Thousands of dogs slaughtered as Yulin's 10-day festival carries on despite COVID-19 pandemic
Thousands of dogs bludgeoned and many more will be killed for its meat in the annual 10-day Yulin festival in China that began on Sunday. Animal rights activists hope this will be the last time such a festival will be held as many believe the coronavirus pandemic in Wuhan began from eating the meat of animals.
Every June, comes a dreaded time for dogs and dog lovers in China as the country's annual tradition of bludgeoning, burning and killing dogs for its annual dog meat festival called Yulin takes place.
Despite the pandemic and the human deaths due to COVID-19, and people believing it was caused from animal to human transmission, this festival goes on as usual.
Activists in China say they were able to rescue 10 puppies that were supposed to be sold.
In the controversial festival, which seems to have started only in 2009, and has been dubbed “cruel” by the rest of the world, people primarily eat dishes made out of dog meat and lychees.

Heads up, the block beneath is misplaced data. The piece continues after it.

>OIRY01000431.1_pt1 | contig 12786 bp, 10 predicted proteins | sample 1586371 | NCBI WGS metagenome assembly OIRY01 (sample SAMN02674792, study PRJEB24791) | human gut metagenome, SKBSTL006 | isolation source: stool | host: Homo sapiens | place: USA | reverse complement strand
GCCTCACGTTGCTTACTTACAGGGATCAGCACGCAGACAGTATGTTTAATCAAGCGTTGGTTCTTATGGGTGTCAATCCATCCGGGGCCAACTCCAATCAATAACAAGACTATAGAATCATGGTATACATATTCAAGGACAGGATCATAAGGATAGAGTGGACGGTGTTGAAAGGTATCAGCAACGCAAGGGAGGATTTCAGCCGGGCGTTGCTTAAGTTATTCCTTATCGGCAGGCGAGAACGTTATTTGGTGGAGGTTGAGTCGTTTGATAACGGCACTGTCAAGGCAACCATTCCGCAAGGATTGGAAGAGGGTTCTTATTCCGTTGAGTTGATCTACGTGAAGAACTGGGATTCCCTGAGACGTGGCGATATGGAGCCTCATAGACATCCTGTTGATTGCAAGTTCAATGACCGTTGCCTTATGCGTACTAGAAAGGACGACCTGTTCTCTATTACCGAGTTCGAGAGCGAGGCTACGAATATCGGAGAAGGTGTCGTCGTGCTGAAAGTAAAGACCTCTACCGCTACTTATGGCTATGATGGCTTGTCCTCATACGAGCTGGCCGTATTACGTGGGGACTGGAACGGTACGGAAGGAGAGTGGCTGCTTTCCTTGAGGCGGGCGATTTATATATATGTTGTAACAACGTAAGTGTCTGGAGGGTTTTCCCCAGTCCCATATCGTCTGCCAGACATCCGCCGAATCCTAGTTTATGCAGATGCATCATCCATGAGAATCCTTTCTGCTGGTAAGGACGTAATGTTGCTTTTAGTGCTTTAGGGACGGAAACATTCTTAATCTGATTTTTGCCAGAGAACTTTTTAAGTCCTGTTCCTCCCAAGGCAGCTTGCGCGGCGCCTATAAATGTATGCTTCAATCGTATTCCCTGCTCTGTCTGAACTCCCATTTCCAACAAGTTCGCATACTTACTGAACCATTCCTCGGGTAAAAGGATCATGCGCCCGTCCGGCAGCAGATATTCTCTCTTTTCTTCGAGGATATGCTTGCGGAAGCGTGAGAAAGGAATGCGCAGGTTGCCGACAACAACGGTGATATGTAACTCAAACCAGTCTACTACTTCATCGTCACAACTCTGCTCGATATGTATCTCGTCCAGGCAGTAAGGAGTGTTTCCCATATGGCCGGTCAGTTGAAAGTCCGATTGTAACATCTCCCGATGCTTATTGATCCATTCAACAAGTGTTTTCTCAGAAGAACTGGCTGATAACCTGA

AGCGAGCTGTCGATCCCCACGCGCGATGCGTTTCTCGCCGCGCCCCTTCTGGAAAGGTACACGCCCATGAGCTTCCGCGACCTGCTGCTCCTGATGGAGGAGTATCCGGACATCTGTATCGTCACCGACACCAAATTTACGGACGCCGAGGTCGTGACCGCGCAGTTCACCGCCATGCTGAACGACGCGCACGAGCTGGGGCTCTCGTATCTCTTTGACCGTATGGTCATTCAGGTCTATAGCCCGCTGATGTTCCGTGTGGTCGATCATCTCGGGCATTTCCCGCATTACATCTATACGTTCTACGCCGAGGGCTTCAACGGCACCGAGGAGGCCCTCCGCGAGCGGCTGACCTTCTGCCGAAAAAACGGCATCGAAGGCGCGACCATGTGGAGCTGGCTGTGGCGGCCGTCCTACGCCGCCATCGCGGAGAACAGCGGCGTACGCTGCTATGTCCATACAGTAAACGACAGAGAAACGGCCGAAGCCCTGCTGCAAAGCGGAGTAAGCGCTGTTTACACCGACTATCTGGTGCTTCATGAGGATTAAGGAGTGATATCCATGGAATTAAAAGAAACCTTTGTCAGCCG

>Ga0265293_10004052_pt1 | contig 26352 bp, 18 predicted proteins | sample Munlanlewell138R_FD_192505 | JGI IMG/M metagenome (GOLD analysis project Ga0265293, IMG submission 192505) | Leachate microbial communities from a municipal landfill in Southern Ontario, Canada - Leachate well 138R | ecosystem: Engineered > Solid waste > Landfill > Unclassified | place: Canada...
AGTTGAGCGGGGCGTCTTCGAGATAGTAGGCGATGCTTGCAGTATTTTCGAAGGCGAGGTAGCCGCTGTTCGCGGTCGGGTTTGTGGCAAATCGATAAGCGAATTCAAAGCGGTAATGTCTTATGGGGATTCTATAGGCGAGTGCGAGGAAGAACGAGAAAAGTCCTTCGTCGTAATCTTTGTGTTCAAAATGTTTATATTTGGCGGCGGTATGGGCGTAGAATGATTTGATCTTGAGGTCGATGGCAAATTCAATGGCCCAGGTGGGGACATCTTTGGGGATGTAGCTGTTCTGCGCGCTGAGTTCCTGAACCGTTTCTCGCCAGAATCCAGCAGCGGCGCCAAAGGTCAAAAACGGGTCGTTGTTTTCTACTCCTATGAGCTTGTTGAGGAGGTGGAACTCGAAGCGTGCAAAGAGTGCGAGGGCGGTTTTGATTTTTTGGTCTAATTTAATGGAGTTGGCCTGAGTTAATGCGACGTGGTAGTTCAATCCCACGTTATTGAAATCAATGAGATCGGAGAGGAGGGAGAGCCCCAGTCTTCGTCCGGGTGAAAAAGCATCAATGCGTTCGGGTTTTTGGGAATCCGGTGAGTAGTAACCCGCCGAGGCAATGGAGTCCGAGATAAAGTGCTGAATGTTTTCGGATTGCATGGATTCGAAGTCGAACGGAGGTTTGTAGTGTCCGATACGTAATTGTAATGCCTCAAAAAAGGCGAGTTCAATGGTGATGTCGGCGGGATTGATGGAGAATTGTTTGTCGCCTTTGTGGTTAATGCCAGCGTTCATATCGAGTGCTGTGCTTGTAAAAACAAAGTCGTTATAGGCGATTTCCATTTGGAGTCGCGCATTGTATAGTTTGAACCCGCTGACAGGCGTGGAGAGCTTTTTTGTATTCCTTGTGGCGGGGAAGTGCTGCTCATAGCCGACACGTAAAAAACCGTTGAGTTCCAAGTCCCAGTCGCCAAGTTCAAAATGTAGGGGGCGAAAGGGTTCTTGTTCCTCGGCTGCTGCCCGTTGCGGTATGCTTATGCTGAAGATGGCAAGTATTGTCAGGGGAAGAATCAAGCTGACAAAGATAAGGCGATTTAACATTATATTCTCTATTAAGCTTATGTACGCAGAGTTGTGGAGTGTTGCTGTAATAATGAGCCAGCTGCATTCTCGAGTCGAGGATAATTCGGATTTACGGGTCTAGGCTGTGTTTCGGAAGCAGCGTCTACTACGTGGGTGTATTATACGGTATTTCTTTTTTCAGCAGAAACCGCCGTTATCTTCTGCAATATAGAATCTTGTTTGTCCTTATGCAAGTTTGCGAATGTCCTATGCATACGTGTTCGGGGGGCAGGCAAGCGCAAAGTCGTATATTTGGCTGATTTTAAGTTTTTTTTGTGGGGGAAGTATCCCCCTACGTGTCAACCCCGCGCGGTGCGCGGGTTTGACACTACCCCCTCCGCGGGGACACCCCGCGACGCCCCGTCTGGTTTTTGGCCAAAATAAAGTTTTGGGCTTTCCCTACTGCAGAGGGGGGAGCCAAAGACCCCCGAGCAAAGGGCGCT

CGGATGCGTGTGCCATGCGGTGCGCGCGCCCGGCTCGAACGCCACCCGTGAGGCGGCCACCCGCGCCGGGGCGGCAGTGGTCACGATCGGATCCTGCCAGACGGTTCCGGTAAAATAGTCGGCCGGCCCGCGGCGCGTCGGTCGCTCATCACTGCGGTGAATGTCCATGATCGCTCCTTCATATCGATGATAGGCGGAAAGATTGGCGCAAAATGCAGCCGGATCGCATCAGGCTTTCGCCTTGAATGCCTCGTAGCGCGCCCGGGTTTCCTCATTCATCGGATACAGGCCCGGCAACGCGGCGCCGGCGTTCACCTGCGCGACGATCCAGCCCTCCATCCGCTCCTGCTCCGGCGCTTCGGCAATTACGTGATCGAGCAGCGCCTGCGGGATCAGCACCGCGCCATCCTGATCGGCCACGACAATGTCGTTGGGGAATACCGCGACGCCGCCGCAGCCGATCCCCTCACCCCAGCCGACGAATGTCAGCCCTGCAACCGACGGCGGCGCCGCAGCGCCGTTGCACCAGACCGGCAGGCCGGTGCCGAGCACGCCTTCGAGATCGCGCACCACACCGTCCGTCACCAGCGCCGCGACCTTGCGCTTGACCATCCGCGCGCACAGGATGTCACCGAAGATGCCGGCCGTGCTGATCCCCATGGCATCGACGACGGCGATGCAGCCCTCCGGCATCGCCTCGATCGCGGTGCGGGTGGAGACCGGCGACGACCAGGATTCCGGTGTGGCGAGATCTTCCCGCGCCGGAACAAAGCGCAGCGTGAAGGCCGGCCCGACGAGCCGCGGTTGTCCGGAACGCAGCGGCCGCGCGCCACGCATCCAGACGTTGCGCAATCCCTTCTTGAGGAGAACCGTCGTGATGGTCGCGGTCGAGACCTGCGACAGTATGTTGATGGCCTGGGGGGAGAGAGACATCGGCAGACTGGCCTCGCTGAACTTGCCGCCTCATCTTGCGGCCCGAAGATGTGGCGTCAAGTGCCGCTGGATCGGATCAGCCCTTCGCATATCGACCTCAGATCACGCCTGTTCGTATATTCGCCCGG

According to reports, every year, about 10,000 dogs are killed.
When an activist questioned a shop owner during last year's festival, and asked why she cannot opt for meats usually used in other countries, such as beef, the owner said, killing bulls or oxen is unthinkable as it helps them in ploughing land and agricultural activities.
According to sources, the festival sees the animal being subjected to a blow torch, being hammered on the head before its meat is extracted.
Activists hope Chinese authorities are contemplating a ban on the festival from the next year and consider reducing the slaughtering of dogs drastically, given the several campaigns against it. Post the pandemic, they hope that this year's festival will be the last.